Things An Expat Is Thinking In The Philippines.

A growing list of things of some things Expats are thinking in the Philippines, and other things they want you to know.

Do foreigners seem strange sometimes to you? Do you wonder why they seem to not appreciate your gestures? Is it weird that they get bothered by things that seem just fine to you? Here’s an evolving list of things Expats are thinking in the Philippines.

Have I been knighted?

This one seems rather trivial, doesn’t it? Addressing that customer who introduced himself as “John” as “Sir John” seems like being simply courteous to a customer. It seems to show respect and deference to their importance, right? So why is he staring at you in a funny way, and why does he decline the title?

The answer here is equally rather trivial, I’m afraid. In America, it’s common to address customers in one of three ways. If you know their last name, then it’s Mr./Mrs. Smith. In this case, the Mr./Mrs. is the show of respect. Now, if they only gave you their first name, you get to choose between the two other options, but keep in mind an important rule; the way you address them is completely based on not only how well they know you, but how well they think you know them.

So, for example, you can choose between “Sir” and “John”. Sir is the safe bet. It works for everyone you would be talking to anywhere from one to three times in a customer service environment. However, John speaks of a greater familiarity…a friendliness that has grown over some time. Or John told you to call him John, which trumps all choices.

So in America, at least, combining the sir and the first name feels rather fake and out of place. That’s why we decline the title, joke about the title, or give a funny look.

The Silent Treatment

Ever meet those foreigners who look like they haven’t smiled since the free-love days of the 70’s? You smile at them and they just act like you did so from the spirit realm? Trust me…it’s not you, it’s us.

You see, foreigners often come to the Philippines with a set of preconceptions based on what we were told or researched ahead of time. We heard about poverty in the Philippines. We saw the news about scooter drive-bys and home invasions of foreigners. We heard about pickpockets and gold diggers and plots and schemes. We also heard about how easy it is to be kicked out of the country and blackmailed.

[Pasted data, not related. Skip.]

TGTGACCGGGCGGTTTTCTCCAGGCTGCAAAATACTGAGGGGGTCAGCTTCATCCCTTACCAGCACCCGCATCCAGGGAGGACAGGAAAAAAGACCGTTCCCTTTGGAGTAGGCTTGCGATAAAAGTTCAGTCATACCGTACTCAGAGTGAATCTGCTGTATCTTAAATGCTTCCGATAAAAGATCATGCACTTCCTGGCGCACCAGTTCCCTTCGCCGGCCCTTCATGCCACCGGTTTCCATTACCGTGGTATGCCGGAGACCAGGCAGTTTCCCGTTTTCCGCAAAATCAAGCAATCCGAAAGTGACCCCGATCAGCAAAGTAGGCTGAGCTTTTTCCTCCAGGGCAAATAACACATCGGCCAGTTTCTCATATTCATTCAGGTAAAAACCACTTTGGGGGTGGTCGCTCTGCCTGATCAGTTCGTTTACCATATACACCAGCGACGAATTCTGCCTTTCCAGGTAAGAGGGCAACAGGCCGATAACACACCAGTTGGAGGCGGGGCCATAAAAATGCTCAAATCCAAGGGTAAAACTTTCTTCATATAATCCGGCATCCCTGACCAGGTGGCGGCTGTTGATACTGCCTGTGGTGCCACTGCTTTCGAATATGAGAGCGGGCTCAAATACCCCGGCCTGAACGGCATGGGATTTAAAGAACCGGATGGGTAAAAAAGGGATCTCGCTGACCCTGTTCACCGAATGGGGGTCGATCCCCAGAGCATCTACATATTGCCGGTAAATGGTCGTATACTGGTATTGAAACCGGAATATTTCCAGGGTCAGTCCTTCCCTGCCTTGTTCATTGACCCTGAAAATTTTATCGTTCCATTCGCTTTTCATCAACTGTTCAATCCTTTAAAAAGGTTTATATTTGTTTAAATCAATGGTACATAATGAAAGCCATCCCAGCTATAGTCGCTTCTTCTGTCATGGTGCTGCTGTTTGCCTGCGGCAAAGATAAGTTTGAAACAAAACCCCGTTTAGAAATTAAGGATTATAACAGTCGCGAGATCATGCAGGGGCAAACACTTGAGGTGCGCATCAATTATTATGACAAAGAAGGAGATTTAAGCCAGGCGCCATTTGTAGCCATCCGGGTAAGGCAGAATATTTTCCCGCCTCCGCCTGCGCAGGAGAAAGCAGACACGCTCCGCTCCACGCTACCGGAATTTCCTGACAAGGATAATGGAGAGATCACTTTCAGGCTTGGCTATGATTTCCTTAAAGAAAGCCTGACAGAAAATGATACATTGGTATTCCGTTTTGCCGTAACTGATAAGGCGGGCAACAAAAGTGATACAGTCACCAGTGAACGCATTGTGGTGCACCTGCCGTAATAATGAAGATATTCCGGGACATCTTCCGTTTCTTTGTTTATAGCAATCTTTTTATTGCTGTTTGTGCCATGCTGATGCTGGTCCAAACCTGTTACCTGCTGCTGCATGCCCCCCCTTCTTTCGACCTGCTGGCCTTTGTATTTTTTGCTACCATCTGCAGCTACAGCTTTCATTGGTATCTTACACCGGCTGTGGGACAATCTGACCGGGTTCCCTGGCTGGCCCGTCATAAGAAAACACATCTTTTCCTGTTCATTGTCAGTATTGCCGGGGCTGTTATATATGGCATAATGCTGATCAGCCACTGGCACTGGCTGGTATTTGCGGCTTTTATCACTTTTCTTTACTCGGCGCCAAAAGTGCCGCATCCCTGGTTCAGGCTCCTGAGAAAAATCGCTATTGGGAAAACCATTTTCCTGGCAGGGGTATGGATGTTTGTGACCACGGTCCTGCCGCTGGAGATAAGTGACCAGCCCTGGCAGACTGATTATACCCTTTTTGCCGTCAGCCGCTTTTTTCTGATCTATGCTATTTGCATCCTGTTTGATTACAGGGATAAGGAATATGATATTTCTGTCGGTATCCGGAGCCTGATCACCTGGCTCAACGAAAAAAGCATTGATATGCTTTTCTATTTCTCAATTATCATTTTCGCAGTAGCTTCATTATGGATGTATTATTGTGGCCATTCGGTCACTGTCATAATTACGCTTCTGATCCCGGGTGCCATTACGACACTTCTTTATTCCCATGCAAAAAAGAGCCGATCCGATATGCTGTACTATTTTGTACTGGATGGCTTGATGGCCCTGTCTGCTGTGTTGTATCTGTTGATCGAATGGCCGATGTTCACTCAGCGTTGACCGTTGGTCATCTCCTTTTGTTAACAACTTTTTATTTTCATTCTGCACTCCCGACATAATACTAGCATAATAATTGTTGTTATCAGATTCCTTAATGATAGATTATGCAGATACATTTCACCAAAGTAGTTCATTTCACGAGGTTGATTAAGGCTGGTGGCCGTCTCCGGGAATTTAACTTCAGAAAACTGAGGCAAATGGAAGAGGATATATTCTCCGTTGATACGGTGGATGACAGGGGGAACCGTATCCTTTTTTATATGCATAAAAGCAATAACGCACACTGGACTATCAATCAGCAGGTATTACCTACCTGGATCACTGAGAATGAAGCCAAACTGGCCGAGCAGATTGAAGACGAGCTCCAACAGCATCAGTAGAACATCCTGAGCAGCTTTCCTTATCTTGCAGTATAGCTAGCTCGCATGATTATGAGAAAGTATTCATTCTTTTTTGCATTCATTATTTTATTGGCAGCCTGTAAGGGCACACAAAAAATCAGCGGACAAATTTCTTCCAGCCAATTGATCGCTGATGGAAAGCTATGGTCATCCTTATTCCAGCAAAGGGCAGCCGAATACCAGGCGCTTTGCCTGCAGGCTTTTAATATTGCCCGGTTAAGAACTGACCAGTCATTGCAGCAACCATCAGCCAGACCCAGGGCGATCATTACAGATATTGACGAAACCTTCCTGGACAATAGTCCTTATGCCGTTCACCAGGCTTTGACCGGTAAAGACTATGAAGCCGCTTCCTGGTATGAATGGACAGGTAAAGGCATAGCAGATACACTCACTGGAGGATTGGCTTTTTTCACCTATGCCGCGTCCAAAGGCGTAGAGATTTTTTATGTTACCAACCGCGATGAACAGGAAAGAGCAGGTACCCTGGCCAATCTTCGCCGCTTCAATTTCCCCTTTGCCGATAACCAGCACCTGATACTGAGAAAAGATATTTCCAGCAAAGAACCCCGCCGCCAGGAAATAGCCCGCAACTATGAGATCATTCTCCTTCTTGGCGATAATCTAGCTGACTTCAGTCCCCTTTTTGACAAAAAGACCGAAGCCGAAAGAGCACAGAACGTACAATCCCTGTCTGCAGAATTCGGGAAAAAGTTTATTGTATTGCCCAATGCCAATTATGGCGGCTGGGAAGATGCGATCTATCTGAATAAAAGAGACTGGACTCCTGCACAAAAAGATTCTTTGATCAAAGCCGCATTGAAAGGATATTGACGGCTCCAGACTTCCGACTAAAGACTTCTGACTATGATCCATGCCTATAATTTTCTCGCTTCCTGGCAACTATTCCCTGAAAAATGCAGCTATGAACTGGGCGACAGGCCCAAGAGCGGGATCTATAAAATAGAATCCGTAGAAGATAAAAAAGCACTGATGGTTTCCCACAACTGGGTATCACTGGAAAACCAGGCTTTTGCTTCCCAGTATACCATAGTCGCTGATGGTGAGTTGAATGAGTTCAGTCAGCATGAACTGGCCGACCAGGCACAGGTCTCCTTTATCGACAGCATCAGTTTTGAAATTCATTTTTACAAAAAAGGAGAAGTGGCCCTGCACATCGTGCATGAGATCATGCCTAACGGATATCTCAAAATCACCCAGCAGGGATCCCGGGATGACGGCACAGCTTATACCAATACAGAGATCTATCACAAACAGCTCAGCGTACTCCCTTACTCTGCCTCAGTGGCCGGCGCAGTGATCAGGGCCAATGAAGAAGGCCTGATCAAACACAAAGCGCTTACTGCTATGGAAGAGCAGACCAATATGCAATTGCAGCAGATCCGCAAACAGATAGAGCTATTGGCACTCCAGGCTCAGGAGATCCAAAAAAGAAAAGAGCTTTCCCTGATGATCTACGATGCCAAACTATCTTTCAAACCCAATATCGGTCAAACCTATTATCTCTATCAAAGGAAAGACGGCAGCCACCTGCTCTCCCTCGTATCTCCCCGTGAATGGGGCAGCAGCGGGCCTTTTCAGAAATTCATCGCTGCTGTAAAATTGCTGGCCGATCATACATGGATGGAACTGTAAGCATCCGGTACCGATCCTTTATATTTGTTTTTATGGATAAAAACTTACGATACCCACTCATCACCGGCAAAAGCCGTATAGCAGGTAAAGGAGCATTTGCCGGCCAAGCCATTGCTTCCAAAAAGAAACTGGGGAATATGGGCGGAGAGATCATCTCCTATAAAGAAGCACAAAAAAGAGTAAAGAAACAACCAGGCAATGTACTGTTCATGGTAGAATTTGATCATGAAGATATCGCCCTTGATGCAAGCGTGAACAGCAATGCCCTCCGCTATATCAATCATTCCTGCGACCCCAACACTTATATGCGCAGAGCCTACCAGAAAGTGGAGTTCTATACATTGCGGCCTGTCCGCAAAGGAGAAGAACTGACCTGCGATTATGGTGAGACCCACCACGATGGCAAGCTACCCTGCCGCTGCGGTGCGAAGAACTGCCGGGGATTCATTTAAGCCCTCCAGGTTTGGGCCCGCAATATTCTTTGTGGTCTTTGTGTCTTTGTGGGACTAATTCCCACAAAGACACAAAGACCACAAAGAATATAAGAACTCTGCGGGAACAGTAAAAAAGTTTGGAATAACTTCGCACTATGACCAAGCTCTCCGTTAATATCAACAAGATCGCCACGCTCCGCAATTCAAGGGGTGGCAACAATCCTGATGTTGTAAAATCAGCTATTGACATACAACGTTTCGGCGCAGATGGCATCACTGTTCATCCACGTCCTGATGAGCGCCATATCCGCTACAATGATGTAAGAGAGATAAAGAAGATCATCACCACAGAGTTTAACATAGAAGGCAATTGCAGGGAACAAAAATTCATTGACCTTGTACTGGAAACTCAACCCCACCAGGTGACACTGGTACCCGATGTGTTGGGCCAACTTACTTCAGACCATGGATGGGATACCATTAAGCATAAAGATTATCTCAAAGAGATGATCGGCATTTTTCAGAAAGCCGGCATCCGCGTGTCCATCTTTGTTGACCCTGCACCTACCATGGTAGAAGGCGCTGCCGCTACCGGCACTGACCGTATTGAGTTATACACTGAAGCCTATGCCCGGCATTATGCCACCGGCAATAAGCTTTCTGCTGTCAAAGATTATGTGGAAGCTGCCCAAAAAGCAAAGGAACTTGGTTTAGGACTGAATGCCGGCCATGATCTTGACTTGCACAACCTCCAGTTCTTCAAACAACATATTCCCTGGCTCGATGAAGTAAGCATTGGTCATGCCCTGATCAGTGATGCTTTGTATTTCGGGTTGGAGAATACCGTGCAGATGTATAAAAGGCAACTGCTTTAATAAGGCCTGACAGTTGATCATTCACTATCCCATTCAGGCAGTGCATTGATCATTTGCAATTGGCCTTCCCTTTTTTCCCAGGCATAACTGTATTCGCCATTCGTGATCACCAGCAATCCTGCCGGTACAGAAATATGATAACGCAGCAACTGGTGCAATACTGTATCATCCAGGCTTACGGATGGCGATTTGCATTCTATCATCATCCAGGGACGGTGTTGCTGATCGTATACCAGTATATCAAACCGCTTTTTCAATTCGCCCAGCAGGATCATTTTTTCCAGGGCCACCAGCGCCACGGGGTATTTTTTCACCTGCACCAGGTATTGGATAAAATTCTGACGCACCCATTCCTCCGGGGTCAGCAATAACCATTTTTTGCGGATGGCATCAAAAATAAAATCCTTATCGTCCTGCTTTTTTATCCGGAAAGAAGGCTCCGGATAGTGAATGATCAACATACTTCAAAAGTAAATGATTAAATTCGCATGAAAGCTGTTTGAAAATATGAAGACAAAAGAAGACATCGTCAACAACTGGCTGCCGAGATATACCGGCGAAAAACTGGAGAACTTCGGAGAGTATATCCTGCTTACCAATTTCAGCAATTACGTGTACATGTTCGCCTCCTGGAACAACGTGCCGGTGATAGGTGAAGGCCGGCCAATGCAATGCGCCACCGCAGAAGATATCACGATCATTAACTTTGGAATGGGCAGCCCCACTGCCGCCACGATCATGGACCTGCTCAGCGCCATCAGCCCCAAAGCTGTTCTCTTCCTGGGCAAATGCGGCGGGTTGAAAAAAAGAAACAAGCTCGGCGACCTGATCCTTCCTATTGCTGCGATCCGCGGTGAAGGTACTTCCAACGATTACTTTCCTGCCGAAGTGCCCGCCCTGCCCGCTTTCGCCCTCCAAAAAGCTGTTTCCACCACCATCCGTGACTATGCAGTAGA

Inside, we know that this is just a small percentage of the Philippines as a whole, but it only takes one of these things to happen to topple our entire world. Many expats sold everything they had to move here and be with someone special, so we can’t take too many chances. If we keep the number of people in our lives low, there’s less chance that something could go wrong.

Yes, it’s wrong to judge as a whole. We should be more open and welcoming to Filipinos in our lives. However, with the stakes of expulsion and blacklisting so high, would you take the chance? This is the reasoning that some foreigners may have in being hesitant to risking random friendships in the Philippines.

The “Horndog”

This one applies mostly to the ladies, I think, but there’s some room for thought for the Pinoys as well. The problem? Some men come to the Philippines thinking that just about any female here would be swooning to be with them, and they act just like that. Everything he says is a pick-up line, every action a flirtation, and every goal of his seems to be a trip to SOGO. You wonder why they can’t just bother women in their own country. You’re a good girl, and that’s just not the way you play.

Well, the first thing to know is that this isn’t a Philippines phenomenon. In fact, it’s non-country specific entirely. These guys act the very same way in their own country as well. The difference is that here, in the Philippines, there’s poverty. Some foreigners think that, for prices that are cheap to them, they can buy all of the affections they want and then walk away to find more. In a measure of fairness, there are some Filipinas who enable that thinking.

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But the expanded truth of this is that the majority of these men have absolutely no chance of scoring so much in their own country because the standards are too high for them. Water always flows in the path of least resistance, and so when they come here they act as though their bragging and money should get them what they want.

But here’s the good news. Most of those men come and go because they never wanted to make the changes needed to stay in the Philippines for very long. Some are on vacation, and some will move on to “greener pastures” in other hotspots for such things in the world. Even more importantly, as Western influence washes over Asia, this gets harder and harder to do with educated Filipinas who are a bit more savvy about the world. They know how to spot a fraud from miles away, and integrity is easier to have in this day and age.

To be continued…

This article is part of a new addition to called “Growing Articles”, which means to say that this article will be updated quite a bit, and more frequently than other articles. Please check back often to see new editions as they appear.

Also, don’t forget to comment below! Do you agree with me? Disagree? I’d love to have a conversation about these things, so don’t be shy…speak your mind! And as always…be awesome.

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